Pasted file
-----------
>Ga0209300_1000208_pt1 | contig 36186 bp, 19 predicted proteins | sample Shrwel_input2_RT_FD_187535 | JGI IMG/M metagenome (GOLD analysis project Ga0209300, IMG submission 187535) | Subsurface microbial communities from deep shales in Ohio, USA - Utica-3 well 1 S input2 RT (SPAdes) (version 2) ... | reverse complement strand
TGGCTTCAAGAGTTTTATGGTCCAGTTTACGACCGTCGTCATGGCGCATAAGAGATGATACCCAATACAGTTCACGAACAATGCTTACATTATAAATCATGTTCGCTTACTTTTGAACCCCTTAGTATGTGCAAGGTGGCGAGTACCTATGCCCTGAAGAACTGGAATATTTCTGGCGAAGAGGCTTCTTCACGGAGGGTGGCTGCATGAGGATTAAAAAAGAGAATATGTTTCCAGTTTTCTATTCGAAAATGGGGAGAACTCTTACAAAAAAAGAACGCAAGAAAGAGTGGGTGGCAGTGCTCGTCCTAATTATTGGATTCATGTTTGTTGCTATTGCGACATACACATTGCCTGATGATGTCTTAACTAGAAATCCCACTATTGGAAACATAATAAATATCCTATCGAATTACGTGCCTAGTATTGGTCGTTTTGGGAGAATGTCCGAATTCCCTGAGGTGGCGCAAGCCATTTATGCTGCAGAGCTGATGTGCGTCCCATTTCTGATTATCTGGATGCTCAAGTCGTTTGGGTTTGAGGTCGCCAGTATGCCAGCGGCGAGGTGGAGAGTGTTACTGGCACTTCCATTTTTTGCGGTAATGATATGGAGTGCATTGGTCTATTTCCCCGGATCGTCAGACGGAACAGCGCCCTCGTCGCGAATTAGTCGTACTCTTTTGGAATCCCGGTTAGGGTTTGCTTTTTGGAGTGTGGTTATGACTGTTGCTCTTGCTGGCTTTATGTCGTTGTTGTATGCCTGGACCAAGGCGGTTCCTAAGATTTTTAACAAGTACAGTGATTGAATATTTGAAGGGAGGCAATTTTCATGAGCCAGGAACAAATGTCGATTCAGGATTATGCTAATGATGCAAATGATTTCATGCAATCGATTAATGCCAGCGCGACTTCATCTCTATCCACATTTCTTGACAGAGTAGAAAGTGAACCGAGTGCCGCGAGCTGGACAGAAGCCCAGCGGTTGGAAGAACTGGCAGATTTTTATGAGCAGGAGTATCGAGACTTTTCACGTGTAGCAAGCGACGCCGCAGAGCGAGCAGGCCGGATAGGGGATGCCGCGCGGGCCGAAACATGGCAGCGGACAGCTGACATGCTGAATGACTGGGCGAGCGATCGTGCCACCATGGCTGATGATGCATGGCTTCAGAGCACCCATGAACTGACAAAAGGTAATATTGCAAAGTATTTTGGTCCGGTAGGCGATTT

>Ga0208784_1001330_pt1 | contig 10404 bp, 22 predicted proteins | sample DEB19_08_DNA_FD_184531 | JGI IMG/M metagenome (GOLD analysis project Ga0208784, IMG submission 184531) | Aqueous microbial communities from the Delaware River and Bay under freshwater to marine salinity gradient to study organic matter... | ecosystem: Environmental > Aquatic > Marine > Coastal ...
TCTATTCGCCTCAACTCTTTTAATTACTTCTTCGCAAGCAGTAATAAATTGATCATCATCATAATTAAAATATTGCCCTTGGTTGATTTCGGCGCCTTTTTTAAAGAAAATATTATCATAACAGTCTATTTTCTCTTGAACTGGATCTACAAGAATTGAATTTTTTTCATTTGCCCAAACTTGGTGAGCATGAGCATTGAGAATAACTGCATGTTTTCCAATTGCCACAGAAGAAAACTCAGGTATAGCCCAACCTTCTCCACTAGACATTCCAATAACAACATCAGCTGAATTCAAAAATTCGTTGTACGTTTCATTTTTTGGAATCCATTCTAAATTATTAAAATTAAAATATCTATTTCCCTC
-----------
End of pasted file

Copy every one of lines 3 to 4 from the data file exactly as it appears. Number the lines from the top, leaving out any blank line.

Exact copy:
>Ga0208784_1001330_pt1 | contig 10404 bp, 22 predicted proteins | sample DEB19_08_DNA_FD_184531 | JGI IMG/M metagenome (GOLD analysis project Ga0208784, IMG submission 184531) | Aqueous microbial communities from the Delaware River and Bay under freshwater to marine salinity gradient to study organic matter... | ecosystem: Environmental > Aquatic > Marine > Coastal ...
TCTATTCGCCTCAACTCTTTTAATTACTTCTTCGCAAGCAGTAATAAATTGATCATCATCATAATTAAAATATTGCCCTTGGTTGATTTCGGCGCCTTTTTTAAAGAAAATATTATCATAACAGTCTATTTTCTCTTGAACTGGATCTACAAGAATTGAATTTTTTTCATTTGCCCAAACTTGGTGAGCATGAGCATTGAGAATAACTGCATGTTTTCCAATTGCCACAGAAGAAAACTCAGGTATAGCCCAACCTTCTCCACTAGACATTCCAATAACAACATCAGCTGAATTCAAAAATTCGTTGTACGTTTCATTTTTTGGAATCCATTCTAAATTATTAAAATTAAAATATCTATTTCCCTC